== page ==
While most newspapers have correctly reported the findings of this research, some present them in a confusing context, even suggesting that watching more TV on a single occasion will raise an individual’s risk of death. This research was concerned with TV viewing as a marker of a sedentary or unhealthy lifestyle in the long term, rather than any danger from a short-term increase in viewing such as watching the world cup.

Some newspapers also suggest that each hour of TV viewed increases the risk of death rather than clarifying that it is each additional hour a day that was associated with a rise in risk.

What kind of research was this?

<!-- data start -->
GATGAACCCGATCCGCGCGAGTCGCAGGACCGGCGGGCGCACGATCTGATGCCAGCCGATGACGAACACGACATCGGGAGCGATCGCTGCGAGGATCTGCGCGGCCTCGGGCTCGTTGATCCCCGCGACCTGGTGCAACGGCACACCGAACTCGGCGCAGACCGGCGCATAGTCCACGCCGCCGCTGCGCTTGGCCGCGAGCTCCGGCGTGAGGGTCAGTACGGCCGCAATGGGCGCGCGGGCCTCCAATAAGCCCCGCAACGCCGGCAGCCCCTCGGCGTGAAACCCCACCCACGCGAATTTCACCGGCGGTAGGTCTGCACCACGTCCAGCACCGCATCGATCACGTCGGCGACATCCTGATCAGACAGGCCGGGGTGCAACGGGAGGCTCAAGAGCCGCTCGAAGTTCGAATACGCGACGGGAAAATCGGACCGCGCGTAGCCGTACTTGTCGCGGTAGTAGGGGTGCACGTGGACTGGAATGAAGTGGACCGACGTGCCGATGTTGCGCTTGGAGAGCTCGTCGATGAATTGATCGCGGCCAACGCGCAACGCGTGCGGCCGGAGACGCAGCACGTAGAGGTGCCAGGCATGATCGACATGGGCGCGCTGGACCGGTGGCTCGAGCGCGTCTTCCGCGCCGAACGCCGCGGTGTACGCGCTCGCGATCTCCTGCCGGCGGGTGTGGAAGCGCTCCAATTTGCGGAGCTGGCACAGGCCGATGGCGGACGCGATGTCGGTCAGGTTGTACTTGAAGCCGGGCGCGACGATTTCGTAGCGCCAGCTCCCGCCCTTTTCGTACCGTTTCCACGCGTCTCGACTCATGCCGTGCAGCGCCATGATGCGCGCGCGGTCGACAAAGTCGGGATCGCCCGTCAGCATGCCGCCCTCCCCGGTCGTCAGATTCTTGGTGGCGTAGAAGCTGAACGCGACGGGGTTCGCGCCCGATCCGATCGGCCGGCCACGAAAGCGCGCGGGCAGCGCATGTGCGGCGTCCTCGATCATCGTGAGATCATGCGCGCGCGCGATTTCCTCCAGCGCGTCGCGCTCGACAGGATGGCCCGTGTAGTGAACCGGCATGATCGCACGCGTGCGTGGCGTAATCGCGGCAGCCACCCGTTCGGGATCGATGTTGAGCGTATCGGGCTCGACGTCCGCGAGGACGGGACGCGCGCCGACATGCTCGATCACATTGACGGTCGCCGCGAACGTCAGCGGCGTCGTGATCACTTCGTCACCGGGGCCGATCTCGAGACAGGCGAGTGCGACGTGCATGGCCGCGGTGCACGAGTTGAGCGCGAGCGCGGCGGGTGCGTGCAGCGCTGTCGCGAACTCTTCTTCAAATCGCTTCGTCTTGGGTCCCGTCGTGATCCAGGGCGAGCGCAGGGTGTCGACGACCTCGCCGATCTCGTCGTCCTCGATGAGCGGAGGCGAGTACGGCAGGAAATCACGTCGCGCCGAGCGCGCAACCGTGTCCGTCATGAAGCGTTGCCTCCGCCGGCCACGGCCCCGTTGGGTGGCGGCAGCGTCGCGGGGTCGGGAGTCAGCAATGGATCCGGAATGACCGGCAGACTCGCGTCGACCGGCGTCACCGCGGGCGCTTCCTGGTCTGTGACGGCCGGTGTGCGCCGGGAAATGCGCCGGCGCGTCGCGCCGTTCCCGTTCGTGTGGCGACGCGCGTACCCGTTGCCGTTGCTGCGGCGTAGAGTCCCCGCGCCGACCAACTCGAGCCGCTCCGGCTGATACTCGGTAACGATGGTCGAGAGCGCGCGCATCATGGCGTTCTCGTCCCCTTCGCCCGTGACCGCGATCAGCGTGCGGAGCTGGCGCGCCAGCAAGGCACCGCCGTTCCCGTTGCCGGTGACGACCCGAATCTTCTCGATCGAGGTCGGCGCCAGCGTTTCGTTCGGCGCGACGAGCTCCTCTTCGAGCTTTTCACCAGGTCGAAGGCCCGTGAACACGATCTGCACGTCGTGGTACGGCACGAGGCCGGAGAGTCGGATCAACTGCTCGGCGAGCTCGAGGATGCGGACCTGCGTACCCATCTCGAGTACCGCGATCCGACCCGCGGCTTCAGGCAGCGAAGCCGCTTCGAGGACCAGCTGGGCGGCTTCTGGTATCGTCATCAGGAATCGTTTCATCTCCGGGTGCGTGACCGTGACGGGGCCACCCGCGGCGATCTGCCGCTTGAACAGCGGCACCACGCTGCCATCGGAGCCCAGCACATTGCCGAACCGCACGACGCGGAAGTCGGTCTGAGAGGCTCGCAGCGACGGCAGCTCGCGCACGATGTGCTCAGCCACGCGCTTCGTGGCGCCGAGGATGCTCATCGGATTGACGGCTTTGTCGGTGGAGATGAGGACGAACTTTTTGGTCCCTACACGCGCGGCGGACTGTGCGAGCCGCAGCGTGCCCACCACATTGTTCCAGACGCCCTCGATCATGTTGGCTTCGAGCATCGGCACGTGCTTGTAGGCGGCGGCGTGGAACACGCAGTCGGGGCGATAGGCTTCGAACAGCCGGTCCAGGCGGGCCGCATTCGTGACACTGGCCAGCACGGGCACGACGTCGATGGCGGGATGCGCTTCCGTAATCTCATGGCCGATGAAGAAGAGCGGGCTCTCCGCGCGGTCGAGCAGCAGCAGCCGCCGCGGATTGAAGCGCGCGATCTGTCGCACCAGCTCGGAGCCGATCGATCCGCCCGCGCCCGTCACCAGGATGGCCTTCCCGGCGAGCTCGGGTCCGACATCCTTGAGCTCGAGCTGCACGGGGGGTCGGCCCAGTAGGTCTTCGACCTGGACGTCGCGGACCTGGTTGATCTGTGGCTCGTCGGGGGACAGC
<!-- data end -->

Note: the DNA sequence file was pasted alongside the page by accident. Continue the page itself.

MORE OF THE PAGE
This was a cohort study that aimed to examine the relationship between TV viewing and mortality due to any cause, but specifically from cancer and cardiovascular causes. A cohort study is the best way to assess cause and effect and, in this case, the research has rightly excluded those with cardiovascular disease and cancer at baseline. It also has a lengthy follow-up of about 10 years. However, many of the measures, including TV viewing, were reported by participants on only one occasion, and may not be reflective of participants’ behaviours over their lifetime or even the decade-long study.

What did the research involve?

This research used the Norfolk section of The European Prospective Investigation into Cancer and Nutrition (EPIC) study, a large ongoing study conducted across 10 countries. Between 1993 and 1997, EPIC Norfolk recruited 25,633 adults (aged 45 to 79 years old), who lived in Norfolk and who were followed up three to five years later in 1998 to 2000.